Accordion History


The accordion arrived in Russia around 1820, and manufacturing began soon afterwards in the 1830's in Tulle. During this time, accordionists usually played traditional Russian folk tunes on the diatonic accordion. By the end of the 19th century there were brands like Saratova, Viatica, Kasimov and Eleyski being manufactured. In 1870 Beloborodov made the first Russian 2 row chromatic accordion and in 1888 he organised an accordion orchestra.

In 1883 Tchaikovsky used 4 accordions in his "Second Suite for Symphonic Orchestra", and in 1890 Sterligov made a 3 row chromatic accordion called "Reform". Accordionists began playing more variety music, and two of the more popular performers of this time were Nevski and Beloborodov.

In 1907 Khegstrem organised the "First Russian Society of Harmonica Lovers". In 1907 Sterligov invented the first free bass chromatic accordion (and called it the "Bayan", which is now the Russian name for any chromatic accordion), enabling performers to play difficult classical music. An example of this was when Pavel Stirgin played "2nd Hungary Rhapsody" (Liszt) and Alexander Kuznetsov played "Hungary Dance No 4" (Brahms). After the Revolution of 1917 accordionists played a lot of songs about the civil war and the revolution.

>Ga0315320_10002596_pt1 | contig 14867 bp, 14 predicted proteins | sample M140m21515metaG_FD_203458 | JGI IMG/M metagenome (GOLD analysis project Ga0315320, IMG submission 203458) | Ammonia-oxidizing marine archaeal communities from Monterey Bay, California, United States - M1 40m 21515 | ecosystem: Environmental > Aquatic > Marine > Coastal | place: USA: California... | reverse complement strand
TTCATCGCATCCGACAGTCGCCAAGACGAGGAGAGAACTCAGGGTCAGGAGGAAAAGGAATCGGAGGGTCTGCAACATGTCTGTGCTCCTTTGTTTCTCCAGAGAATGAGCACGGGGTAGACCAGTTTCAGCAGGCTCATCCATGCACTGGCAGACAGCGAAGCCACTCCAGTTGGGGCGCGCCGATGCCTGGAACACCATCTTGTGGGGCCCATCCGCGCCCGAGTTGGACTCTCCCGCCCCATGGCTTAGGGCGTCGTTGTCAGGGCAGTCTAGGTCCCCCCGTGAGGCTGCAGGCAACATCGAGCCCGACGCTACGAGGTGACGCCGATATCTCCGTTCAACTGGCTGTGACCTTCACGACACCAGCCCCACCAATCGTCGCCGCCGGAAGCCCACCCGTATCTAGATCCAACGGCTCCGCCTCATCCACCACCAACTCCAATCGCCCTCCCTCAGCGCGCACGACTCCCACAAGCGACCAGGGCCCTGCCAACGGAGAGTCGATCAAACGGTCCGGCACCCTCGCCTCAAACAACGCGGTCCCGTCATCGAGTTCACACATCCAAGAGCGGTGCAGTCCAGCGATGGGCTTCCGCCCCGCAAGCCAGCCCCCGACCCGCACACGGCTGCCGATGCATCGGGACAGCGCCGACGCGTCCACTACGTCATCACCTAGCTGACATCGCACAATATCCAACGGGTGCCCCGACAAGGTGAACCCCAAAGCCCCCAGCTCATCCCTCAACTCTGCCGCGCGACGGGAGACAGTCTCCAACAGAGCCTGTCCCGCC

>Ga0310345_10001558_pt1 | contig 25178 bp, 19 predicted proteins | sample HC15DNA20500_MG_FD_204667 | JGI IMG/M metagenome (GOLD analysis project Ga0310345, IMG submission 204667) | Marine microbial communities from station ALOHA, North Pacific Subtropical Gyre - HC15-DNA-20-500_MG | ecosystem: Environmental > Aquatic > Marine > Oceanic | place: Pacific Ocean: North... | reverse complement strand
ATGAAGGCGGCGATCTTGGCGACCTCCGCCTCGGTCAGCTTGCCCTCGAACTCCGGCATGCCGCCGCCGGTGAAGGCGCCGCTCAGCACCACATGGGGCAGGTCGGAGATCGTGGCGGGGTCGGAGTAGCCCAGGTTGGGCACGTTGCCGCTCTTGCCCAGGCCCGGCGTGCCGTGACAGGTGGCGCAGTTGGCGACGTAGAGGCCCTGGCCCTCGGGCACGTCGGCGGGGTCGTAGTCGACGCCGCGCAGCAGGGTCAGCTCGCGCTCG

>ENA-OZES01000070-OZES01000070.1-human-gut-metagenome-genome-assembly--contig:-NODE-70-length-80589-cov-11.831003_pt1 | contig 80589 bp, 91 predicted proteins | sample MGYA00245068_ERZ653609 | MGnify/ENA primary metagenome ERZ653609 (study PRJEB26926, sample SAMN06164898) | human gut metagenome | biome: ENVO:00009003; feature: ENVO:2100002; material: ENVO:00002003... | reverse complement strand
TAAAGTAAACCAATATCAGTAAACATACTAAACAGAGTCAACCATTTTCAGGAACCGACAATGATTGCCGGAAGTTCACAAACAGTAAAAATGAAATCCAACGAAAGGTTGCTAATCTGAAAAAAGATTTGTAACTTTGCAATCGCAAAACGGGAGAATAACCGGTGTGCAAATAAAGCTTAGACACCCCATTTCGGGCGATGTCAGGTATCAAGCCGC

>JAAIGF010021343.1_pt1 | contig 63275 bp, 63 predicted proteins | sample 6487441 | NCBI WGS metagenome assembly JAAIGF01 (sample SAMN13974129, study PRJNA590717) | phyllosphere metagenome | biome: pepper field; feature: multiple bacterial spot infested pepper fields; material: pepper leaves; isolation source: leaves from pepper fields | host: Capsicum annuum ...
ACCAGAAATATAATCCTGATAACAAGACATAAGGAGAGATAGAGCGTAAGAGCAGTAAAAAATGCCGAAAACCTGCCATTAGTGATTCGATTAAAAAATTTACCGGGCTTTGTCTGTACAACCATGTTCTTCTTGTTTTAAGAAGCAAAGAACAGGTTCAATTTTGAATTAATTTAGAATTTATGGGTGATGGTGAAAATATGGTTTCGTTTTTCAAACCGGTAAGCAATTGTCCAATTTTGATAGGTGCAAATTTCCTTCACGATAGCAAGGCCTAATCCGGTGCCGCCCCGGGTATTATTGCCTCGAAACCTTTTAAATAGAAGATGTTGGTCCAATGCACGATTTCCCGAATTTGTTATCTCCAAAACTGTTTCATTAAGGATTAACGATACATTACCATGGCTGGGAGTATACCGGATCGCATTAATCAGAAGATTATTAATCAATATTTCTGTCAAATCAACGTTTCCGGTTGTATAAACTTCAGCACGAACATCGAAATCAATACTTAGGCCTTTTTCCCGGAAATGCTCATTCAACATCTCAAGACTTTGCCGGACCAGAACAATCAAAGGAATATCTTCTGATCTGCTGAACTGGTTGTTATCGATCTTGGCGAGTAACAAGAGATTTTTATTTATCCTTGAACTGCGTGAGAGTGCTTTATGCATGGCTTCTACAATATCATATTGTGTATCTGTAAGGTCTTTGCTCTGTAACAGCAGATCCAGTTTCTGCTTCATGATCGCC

From 1820 to 1926 better quality accordions gradually appeared and performers were now playing music arranged for the accordion. From 1926 to 1945 some accordionists began earning a living from teaching, greatly improving the general playing standards.

In St.Petersburg in 1926 and in Moscow in 1927, schools and universities were set up for the purpose of teaching the accordion professionally. Around this time a lot of schools and organisations were also beginning to emerge, creating competitions and concert events. In the late 1920's the first accordion newspaper appeared, called "For Harmonica". In 1929 Sterligov manufactured an instrument with the free-base system.

In the 1930's the chromatic accordion was being widely used by the top concert artists. After a recital by Gvozdev in St.Petersburg, in 1935, the chromatic accordion took off as a solo instrument. Composers began writing music especially for solo accordion, with one of the most famous pieces from this time being "Concerto for Bayan and Orchestra" (Rozhkov & Sotnikov).

In 1936 in St. Petersburg "Red Guerilla" began to manufacturer accordions. In 1939 the first All-Union competition was held. The first three place-getters in this were I.Panitsky(1st), N.Rizol (2nd) and M.Beletskaya (3rd).

Among some of the most popular performers in this period were Y.Orlansky-Titarenko, I.Gladkov, M.Makarov, A.Kuznetsov, Y.Popkov, I.Panitsky, I.Malinin and B.Tikhonov.

Since 1945, solo performers have become an important part in the development of the accordion throughout Russia. After World War II the number of recitals increased. Concert programmes included arrangements of classical music by composers such as Borodin, Moussorgsky, Tchaikovsky, Stravinsky and Prokophiev.

Music was written especially for solo accordion by composers like Zolotariev, Repnikov, Gubaidulina and Kusyakov. Famous performers and teachers included people such as M.Gelis, N.Rizol, V.Gorokhov, A.Onegin, P.Gvozdev and N. Chaykin who taught and encouraged a new generation of musicians including Y.Kazakov, A.Belyaev, E. Mitchenko, V. Galkin, Y. Vostrelov, A. Sklyarov, F. Lips and V.Semionov.


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